Based on this evidence, Dr. Bailey-Wilson and her collaborators did a genome-wide linkage scan in families selected for aggregation of lung cancer. The high case-fatality rate and low resection rate makes studying lung cancer families particularly challenging due to limited numbers of biospecimens available for analysis. Dr. Bailey-Wilson reported 54 families have undergone complete genome scanning through the efforts of the Genetic Epidemiology of Lung Cancer Consortium and that a region of chromosome 6 has reached a genome-wide significant likelihood ratio of evidence for linkage (LOD score). This work has recently been published (4). Dr. Bailey-Wilson concluded that only a multidisciplinary, collaborative effort is likely to be successful in identifying and accruing large numbers of families necessary to test the hypothesis that genetic variations greatly increase the risk of lung cancer.
Following the presentations, the attendees discussed key questions and explored options to extend established research efforts into new interdisciplinary areas. Are mechanisms of tobacco-related carcinogenesis similar in all tobacco-related cancers? Are molecular alterations in NF-κB or signaling pathways in head and neck cancer also observed in bladder, pancreatic, kidney, and lung cancers? An integrated approach combining genomics, proteomics, and tissue microarrays would be best to address this question and could generate a uniform approach to prevent tobacco-related carcinogenesis.
The participants agreed that a better understanding of the molecular basis for addiction is essential. Specifically, nicotinic receptors are neglected components of tobacco-related research. Although the complexity of these receptors and poor experimental tools have limited study of these receptors in the past, researchers can now profile these receptors, modify their function, and detect the presence or absence of specific receptors using imaging techniques in vivo. These developments could allow the development of targeted addiction therapies and imaging of nicotinic receptors in target tissues during tobacco-related carcinogenesis.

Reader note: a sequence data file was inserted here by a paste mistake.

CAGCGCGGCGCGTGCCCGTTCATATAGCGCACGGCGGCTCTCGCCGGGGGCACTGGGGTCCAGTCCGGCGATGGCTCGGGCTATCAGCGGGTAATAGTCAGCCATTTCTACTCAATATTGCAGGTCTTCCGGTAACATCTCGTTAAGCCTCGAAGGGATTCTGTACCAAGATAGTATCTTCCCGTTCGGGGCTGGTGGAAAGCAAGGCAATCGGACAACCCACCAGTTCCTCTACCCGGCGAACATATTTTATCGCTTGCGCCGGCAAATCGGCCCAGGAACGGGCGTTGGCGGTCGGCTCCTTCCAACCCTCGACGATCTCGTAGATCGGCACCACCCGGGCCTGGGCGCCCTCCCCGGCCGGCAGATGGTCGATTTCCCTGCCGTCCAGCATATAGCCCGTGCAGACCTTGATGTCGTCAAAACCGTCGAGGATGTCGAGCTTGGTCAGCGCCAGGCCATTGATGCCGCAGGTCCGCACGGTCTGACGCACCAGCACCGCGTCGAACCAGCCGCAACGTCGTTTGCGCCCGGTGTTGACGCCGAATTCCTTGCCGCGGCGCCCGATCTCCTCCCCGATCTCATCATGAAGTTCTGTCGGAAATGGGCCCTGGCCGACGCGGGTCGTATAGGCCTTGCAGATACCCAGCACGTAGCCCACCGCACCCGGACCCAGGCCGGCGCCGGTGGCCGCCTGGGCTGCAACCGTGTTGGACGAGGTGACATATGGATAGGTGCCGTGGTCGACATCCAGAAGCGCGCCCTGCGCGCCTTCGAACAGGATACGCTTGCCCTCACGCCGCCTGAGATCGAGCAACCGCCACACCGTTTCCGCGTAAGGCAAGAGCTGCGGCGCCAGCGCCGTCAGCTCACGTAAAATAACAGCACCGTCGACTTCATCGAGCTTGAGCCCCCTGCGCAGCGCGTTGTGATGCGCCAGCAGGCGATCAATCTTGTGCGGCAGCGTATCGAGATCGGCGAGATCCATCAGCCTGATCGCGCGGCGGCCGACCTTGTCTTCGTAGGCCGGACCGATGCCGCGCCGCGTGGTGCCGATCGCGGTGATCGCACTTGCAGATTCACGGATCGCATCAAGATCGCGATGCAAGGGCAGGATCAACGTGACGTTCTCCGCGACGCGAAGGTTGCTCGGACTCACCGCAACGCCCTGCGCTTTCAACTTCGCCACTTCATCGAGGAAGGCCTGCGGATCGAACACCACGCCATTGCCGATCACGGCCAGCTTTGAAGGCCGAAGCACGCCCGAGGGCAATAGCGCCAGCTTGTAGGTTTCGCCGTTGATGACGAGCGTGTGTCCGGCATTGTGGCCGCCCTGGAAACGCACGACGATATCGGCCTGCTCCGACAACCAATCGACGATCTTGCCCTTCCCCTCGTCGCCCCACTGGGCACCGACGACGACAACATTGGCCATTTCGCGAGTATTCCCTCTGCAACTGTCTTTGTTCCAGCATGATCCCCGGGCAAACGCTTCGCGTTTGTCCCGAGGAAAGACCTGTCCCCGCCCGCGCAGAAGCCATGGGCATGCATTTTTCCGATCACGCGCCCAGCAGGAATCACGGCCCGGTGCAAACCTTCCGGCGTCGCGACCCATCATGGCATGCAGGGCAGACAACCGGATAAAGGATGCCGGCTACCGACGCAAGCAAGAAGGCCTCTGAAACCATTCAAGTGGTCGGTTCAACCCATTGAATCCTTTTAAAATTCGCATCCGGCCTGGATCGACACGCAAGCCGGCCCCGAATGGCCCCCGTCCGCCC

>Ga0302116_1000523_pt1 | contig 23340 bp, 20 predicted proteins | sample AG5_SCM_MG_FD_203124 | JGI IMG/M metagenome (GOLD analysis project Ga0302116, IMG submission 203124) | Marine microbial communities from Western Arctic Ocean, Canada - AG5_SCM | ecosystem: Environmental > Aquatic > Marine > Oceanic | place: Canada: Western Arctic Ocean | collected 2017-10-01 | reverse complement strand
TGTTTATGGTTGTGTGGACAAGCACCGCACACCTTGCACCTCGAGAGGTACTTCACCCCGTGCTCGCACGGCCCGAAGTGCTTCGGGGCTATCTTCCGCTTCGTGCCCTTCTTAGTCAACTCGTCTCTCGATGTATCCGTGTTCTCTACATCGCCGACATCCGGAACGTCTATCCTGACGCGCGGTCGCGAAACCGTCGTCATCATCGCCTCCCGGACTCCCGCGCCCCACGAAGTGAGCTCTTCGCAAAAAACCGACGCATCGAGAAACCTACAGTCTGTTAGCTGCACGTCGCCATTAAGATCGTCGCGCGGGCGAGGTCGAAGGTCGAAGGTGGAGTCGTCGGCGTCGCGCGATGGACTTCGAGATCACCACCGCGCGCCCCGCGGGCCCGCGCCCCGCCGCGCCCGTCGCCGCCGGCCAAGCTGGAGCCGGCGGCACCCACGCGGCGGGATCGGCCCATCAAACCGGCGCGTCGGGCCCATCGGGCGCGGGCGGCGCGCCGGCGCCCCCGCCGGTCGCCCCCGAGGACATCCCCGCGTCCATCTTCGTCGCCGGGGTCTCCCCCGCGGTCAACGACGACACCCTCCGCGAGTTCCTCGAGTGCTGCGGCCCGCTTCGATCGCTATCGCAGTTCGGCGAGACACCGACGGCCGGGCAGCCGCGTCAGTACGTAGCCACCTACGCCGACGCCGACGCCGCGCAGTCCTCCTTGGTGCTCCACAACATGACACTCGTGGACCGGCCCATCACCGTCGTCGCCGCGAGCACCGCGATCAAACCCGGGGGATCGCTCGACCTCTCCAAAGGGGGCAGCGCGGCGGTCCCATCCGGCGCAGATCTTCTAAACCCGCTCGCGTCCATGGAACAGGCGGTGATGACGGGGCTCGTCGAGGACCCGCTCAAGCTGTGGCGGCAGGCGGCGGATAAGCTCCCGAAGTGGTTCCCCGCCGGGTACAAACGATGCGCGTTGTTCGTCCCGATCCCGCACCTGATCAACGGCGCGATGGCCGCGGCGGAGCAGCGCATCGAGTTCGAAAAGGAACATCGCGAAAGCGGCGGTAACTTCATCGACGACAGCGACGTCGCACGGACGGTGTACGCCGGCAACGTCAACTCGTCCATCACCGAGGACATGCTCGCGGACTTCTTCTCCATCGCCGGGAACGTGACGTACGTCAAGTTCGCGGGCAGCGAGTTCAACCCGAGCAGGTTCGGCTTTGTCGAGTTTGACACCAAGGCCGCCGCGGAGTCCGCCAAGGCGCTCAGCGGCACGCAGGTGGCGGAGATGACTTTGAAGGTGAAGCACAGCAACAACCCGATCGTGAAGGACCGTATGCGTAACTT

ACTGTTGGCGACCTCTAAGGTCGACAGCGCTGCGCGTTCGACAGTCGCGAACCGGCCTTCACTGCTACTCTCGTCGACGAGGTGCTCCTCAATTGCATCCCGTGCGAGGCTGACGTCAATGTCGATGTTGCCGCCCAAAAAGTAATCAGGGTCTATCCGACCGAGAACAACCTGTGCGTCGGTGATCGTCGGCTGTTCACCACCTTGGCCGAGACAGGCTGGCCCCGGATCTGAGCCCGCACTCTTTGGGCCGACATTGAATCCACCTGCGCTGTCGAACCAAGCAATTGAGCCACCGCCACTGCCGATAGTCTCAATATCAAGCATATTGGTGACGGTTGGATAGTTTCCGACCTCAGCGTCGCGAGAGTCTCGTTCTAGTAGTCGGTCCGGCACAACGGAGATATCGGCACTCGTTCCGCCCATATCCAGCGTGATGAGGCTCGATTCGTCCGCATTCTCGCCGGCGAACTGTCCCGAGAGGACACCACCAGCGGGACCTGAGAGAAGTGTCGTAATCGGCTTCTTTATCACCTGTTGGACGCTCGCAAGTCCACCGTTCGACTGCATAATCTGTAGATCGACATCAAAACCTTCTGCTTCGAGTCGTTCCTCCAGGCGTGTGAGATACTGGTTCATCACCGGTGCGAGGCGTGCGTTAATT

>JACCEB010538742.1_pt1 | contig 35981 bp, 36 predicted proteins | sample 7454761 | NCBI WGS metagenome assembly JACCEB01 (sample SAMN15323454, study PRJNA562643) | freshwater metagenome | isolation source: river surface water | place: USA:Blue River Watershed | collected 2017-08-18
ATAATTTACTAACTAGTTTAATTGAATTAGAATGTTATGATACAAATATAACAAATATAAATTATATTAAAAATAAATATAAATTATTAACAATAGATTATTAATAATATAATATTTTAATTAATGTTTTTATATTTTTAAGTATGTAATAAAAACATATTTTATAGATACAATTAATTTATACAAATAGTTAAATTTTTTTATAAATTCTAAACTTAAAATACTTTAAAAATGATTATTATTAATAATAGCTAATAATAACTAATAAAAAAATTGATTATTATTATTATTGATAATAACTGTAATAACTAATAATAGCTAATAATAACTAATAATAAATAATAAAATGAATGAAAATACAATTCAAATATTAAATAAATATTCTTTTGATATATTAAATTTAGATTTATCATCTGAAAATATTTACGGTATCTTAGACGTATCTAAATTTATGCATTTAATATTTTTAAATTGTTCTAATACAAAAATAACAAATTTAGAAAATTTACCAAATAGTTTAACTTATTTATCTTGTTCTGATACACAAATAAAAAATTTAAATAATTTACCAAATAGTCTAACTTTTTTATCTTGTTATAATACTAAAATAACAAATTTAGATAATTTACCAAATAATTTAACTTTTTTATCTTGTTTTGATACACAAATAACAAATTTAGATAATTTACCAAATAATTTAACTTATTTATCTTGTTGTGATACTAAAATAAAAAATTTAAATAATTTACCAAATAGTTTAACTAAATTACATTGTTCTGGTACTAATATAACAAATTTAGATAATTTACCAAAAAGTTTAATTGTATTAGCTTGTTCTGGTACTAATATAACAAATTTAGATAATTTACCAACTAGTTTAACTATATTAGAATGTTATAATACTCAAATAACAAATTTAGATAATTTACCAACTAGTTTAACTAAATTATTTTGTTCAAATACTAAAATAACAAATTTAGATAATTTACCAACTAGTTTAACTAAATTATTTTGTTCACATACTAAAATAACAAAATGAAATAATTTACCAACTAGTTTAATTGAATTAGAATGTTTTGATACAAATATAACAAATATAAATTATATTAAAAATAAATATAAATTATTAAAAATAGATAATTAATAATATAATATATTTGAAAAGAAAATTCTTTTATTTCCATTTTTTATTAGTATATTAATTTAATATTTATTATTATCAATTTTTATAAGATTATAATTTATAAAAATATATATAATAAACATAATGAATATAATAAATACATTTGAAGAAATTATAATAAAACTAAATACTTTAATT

Similar to the need to develop a better molecular understanding of addiction, defining mechanisms of actions for chemopreventive agents is required. Can unifying mechanisms be identified for chemically dissimilar chemopreventive agents? The ability of chemopreventive agents to prevent activation of carcinogens, rather than cause regression of preneoplastic lesions, is a laudable goal. This approach could provide intervention before the onset of carcinogenesis.
Finally, have reliable predictive factors for tobacco-related cancers been identified? Can these predictive factors be used to stratify patients for screening and/or early intervention? The recent localization of a major susceptibility locus influencing lung cancer risk to chromosome 6q23–25 offers the opportunity to coalesce a multidisciplinary team to study these rare families (4). The identification of tumor suppressor genes or oncogenes that are altered within this region of the genome may help us to better understand the molecular alterations in sporadic, tobacco-related lung cancers. The participants agreed that augmenting genetic analyses with newer technologies, such as proteomics and molecular tissue analyses, could potentially add power to predictive studies. Applying state-of-the-art science to study addiction, tobacco-related carcinogenesis, and patients most at risk could provide benefit to individuals and society burdened by the effects of tobacco.